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Antiretroviral Therapy
(Part XXV)
Clinical Implications of Resistance To Antiretroviral Drugs

Stefano Vella, M.D.

November 21, 1997

VA Medical Center, San Francisco

General Mechanisms of Resistance

HIV variability represents the most important factor in the emergence of resistant strains. The high rate of HIV replication throughout the course of the infection and the occurrence of many mutations during each replication cycle because of the inaccuracy of reverse transcriptase (a phenomenon common to all single- stranded RNA viruses) are the basis for the emergence of drug- resistant variants under the selective pressure of antiretrovirals. In fact, a Darwinian model could be applied to HIV dynamics, with the continuous production of variants and the continuous selection of the "fittest" virus.

With the daily production of perhaps 10(to the ninth power) to 10(to the tenth power) virons, a mutation rate of 3x10(to the third power) per nucleotide per replication cycle, and the HIV genome being approximately 10,000 nucleotides in length, any single mutation could exist before any drug is introduced. The relative levels of mutants is probably determined by three concurrent factors: the forward mutation frequency (i.e., the number of copying errors on a particular codon), the cost of the mutation (i.e., the replicative capability of the mutated virus), and the age of the quasispecies (i.e., how long ago, in the individual patient, the viral population with a particularly resistance mutation was generated).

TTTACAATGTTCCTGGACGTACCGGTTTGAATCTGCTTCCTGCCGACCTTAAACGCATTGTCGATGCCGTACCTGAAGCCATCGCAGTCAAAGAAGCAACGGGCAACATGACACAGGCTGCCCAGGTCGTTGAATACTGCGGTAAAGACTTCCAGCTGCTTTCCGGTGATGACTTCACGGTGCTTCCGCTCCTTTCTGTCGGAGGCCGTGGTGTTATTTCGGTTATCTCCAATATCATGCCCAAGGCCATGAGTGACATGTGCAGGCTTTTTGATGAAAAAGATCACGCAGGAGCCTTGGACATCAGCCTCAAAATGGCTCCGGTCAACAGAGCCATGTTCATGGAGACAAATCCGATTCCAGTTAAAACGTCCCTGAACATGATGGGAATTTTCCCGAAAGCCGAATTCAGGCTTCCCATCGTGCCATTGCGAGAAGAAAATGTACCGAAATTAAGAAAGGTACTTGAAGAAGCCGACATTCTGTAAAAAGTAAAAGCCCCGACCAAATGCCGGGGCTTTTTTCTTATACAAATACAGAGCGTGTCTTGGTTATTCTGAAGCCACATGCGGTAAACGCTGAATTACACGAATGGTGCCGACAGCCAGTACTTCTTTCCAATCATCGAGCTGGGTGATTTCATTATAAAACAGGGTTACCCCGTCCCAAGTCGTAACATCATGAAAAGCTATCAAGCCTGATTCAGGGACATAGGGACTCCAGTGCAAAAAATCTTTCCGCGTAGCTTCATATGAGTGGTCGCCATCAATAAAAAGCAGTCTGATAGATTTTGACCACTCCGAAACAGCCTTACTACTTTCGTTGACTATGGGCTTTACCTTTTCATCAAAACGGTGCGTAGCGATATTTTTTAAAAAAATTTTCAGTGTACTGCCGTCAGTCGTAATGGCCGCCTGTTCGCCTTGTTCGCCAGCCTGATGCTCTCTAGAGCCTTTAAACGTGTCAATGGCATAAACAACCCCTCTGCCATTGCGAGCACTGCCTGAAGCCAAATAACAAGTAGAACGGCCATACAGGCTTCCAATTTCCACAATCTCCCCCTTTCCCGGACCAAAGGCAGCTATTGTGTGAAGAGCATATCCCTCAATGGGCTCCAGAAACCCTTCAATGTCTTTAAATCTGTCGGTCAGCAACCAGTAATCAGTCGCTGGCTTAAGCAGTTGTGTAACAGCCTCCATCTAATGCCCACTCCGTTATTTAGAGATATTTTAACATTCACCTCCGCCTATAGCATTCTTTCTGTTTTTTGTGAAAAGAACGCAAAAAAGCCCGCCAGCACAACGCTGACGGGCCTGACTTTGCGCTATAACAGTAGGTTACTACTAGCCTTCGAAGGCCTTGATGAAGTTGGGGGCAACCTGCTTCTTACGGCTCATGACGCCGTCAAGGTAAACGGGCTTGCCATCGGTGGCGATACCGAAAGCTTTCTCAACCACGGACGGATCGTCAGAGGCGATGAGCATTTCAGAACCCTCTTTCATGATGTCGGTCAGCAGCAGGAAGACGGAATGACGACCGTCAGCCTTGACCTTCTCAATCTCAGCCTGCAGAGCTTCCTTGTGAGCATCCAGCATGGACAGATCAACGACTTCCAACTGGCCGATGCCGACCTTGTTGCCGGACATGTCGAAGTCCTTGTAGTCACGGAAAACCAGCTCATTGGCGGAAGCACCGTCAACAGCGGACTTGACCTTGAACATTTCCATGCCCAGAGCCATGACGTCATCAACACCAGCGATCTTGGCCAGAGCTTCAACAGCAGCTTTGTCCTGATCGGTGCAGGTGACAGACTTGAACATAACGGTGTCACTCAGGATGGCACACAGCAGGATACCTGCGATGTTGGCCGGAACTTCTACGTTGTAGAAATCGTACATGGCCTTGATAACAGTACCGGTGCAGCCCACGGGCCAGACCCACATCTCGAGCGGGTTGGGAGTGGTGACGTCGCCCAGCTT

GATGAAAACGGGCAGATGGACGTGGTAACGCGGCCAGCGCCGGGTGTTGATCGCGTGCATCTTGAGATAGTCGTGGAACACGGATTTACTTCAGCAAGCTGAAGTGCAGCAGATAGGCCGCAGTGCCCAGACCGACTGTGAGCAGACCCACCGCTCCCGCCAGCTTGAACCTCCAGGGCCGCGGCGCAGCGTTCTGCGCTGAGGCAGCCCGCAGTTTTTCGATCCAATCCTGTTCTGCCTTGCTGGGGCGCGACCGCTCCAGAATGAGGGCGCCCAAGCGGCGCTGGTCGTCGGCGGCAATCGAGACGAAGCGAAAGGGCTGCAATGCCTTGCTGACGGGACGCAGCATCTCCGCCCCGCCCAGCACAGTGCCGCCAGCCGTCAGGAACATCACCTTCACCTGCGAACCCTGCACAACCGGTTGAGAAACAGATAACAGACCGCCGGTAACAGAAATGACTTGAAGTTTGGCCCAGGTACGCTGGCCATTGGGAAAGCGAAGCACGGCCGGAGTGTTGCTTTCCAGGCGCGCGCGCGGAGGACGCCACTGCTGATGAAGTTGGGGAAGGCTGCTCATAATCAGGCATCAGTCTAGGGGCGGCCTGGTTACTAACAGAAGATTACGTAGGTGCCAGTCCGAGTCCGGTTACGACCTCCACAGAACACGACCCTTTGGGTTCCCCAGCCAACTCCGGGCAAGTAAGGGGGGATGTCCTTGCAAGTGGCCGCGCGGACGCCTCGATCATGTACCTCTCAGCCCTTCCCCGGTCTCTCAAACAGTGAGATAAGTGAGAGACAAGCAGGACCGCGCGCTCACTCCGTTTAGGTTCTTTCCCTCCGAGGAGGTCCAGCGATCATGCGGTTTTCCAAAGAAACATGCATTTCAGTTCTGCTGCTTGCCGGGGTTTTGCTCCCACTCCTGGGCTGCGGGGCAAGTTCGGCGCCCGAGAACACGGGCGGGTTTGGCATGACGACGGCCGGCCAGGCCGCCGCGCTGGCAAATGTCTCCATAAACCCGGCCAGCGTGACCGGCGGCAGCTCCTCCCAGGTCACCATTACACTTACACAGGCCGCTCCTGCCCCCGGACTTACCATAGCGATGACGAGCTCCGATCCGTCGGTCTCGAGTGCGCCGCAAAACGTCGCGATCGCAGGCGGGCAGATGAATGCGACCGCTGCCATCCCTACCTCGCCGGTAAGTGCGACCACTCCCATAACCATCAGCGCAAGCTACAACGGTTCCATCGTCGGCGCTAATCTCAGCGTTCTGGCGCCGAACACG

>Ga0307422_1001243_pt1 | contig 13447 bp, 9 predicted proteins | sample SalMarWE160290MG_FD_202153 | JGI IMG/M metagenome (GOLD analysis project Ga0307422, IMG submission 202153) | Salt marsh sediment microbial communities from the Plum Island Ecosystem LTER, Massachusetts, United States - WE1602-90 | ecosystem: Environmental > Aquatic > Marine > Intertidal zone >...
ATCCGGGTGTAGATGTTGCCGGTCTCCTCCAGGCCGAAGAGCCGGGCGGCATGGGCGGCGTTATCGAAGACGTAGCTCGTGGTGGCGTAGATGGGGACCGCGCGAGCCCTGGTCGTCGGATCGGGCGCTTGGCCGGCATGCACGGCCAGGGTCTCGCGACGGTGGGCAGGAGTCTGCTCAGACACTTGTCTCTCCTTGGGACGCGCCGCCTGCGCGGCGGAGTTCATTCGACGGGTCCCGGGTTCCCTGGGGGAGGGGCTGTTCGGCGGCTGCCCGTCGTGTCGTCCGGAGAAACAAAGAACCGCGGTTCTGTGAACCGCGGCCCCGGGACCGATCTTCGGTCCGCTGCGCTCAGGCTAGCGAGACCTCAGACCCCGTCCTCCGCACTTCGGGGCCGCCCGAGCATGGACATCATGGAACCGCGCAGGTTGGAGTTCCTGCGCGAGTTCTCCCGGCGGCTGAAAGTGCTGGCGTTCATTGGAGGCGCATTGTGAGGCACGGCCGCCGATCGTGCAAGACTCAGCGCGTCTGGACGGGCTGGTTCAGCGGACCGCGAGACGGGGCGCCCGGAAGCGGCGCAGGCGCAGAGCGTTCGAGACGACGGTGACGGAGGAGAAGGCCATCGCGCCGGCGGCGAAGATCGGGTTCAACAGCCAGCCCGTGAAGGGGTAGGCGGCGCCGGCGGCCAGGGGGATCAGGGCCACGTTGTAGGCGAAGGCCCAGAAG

It is clear today that the appearance of genetic variants is a function of the number of cycles that take place during infection, and that combination therapy suppresses HIV replication to undetectable levels can delay or prevent the emergence of resistant strains. In fact, variants that are resistant to three drugs (i.e., that harbor many contemporary mutations) are unlikely to pre-exist, the development of new mutations depends on "new viral cycles, and, often, high-level resistance requires the presence of multiple mutations. Therefore, we may conclude that the more effectively HIV is suppressed the few opportunities there will be for new mutations or emerge. That is why it is recognized that the goal of antiretroviral therapy should be to suppress HIV replication at least to levels undetectable by the more sensitive HIV RNA assays.

However, because this goal might not be attainable in all patients, the tendency of HIV to generate drug-resistant variants may remain the major factor limiting the ability of antiretroviral therapy to fully control HIV replication and completely reverse the natural history of the disease.

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